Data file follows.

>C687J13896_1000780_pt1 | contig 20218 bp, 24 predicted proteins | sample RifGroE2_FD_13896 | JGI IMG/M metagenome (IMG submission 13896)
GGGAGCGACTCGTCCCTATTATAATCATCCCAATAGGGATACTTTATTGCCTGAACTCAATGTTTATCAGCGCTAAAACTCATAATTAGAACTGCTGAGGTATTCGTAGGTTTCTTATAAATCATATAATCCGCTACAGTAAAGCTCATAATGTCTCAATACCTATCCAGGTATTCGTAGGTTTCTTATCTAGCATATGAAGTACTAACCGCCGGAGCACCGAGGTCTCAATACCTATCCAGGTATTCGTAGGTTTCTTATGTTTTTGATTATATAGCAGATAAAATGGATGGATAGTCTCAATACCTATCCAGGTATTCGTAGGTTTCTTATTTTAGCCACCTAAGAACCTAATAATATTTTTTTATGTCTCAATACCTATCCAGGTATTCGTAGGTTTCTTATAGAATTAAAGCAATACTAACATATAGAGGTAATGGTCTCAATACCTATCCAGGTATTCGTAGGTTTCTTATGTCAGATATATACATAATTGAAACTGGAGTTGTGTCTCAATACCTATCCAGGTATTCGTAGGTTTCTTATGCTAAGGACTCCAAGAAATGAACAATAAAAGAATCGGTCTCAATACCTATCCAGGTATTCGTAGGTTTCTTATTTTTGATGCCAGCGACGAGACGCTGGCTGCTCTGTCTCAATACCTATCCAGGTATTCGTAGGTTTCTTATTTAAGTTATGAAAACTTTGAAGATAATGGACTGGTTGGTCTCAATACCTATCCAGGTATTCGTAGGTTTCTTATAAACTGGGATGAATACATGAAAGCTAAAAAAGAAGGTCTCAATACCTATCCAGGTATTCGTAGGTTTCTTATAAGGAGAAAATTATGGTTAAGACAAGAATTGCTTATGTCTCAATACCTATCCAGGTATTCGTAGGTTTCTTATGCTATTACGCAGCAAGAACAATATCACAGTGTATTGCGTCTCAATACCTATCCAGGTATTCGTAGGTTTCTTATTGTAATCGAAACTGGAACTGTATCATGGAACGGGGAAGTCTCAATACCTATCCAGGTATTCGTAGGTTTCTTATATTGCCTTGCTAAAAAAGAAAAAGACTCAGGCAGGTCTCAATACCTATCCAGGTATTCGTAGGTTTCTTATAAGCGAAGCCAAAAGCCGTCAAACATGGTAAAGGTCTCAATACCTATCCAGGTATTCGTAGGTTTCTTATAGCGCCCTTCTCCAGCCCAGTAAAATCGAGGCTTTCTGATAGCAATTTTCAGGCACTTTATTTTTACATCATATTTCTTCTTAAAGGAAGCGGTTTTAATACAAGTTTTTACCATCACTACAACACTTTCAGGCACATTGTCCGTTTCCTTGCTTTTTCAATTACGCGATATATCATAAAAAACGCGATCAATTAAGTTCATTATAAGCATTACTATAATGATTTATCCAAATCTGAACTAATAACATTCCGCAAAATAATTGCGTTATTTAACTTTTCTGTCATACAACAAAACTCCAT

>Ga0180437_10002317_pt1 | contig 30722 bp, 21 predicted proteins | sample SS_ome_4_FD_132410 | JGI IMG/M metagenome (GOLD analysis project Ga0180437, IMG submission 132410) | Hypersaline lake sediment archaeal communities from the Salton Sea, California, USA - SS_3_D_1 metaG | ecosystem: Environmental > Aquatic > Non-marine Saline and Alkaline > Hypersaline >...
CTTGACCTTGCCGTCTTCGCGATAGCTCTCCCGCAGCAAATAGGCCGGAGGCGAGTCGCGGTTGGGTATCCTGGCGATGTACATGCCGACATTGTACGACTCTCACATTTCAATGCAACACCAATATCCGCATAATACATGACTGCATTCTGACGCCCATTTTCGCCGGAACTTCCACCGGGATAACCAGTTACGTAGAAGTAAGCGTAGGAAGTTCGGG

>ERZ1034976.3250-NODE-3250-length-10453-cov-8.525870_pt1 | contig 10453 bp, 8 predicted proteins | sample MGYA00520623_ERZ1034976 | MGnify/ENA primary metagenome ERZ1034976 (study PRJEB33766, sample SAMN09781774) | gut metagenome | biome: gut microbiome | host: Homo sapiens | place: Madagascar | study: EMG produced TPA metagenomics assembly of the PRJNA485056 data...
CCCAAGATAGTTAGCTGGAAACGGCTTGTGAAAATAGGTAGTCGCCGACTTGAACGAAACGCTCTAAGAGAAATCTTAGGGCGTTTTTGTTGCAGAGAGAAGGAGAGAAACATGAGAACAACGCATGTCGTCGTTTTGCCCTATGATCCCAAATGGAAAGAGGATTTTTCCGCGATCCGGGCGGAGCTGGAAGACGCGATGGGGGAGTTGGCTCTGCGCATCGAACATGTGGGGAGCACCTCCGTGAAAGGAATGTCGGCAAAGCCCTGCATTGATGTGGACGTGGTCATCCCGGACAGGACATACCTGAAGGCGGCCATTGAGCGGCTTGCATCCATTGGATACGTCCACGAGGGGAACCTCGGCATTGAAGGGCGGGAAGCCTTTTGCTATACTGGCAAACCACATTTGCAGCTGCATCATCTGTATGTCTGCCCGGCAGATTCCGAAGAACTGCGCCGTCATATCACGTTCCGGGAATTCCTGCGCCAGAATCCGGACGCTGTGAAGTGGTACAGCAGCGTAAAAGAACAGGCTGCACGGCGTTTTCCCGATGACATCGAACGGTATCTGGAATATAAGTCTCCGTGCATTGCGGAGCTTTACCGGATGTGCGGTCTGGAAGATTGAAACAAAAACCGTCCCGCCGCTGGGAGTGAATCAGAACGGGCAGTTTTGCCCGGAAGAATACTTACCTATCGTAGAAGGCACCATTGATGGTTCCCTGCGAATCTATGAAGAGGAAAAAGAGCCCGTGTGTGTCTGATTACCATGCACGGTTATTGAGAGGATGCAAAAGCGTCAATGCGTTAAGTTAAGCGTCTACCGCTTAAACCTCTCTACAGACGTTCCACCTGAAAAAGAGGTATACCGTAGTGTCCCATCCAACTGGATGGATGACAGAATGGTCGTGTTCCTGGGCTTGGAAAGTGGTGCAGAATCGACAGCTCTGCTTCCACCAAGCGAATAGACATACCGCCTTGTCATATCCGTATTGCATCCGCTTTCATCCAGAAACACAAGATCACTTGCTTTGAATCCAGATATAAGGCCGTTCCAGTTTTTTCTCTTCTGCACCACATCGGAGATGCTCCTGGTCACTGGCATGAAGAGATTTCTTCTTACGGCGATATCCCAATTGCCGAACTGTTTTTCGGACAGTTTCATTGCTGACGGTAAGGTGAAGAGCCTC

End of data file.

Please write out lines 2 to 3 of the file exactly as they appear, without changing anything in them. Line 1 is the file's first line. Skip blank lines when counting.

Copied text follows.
GGGAGCGACTCGTCCCTATTATAATCATCCCAATAGGGATACTTTATTGCCTGAACTCAATGTTTATCAGCGCTAAAACTCATAATTAGAACTGCTGAGGTATTCGTAGGTTTCTTATAAATCATATAATCCGCTACAGTAAAGCTCATAATGTCTCAATACCTATCCAGGTATTCGTAGGTTTCTTATCTAGCATATGAAGTACTAACCGCCGGAGCACCGAGGTCTCAATACCTATCCAGGTATTCGTAGGTTTCTTATGTTTTTGATTATATAGCAGATAAAATGGATGGATAGTCTCAATACCTATCCAGGTATTCGTAGGTTTCTTATTTTAGCCACCTAAGAACCTAATAATATTTTTTTATGTCTCAATACCTATCCAGGTATTCGTAGGTTTCTTATAGAATTAAAGCAATACTAACATATAGAGGTAATGGTCTCAATACCTATCCAGGTATTCGTAGGTTTCTTATGTCAGATATATACATAATTGAAACTGGAGTTGTGTCTCAATACCTATCCAGGTATTCGTAGGTTTCTTATGCTAAGGACTCCAAGAAATGAACAATAAAAGAATCGGTCTCAATACCTATCCAGGTATTCGTAGGTTTCTTATTTTTGATGCCAGCGACGAGACGCTGGCTGCTCTGTCTCAATACCTATCCAGGTATTCGTAGGTTTCTTATTTAAGTTATGAAAACTTTGAAGATAATGGACTGGTTGGTCTCAATACCTATCCAGGTATTCGTAGGTTTCTTATAAACTGGGATGAATACATGAAAGCTAAAAAAGAAGGTCTCAATACCTATCCAGGTATTCGTAGGTTTCTTATAAGGAGAAAATTATGGTTAAGACAAGAATTGCTTATGTCTCAATACCTATCCAGGTATTCGTAGGTTTCTTATGCTATTACGCAGCAAGAACAATATCACAGTGTATTGCGTCTCAATACCTATCCAGGTATTCGTAGGTTTCTTATTGTAATCGAAACTGGAACTGTATCATGGAACGGGGAAGTCTCAATACCTATCCAGGTATTCGTAGGTTTCTTATATTGCCTTGCTAAAAAAGAAAAAGACTCAGGCAGGTCTCAATACCTATCCAGGTATTCGTAGGTTTCTTATAAGCGAAGCCAAAAGCCGTCAAACATGGTAAAGGTCTCAATACCTATCCAGGTATTCGTAGGTTTCTTATAGCGCCCTTCTCCAGCCCAGTAAAATCGAGGCTTTCTGATAGCAATTTTCAGGCACTTTATTTTTACATCATATTTCTTCTTAAAGGAAGCGGTTTTAATACAAGTTTTTACCATCACTACAACACTTTCAGGCACATTGTCCGTTTCCTTGCTTTTTCAATTACGCGATATATCATAAAAAACGCGATCAATTAAGTTCATTATAAGCATTACTATAATGATTTATCCAAATCTGAACTAATAACATTCCGCAAAATAATTGCGTTATTTAACTTTTCTGTCATACAACAAAACTCCAT

>Ga0180437_10002317_pt1 | contig 30722 bp, 21 predicted proteins | sample SS_ome_4_FD_132410 | JGI IMG/M metagenome (GOLD analysis project Ga0180437, IMG submission 132410) | Hypersaline lake sediment archaeal communities from the Salton Sea, California, USA - SS_3_D_1 metaG | ecosystem: Environmental > Aquatic > Non-marine Saline and Alkaline > Hypersaline >...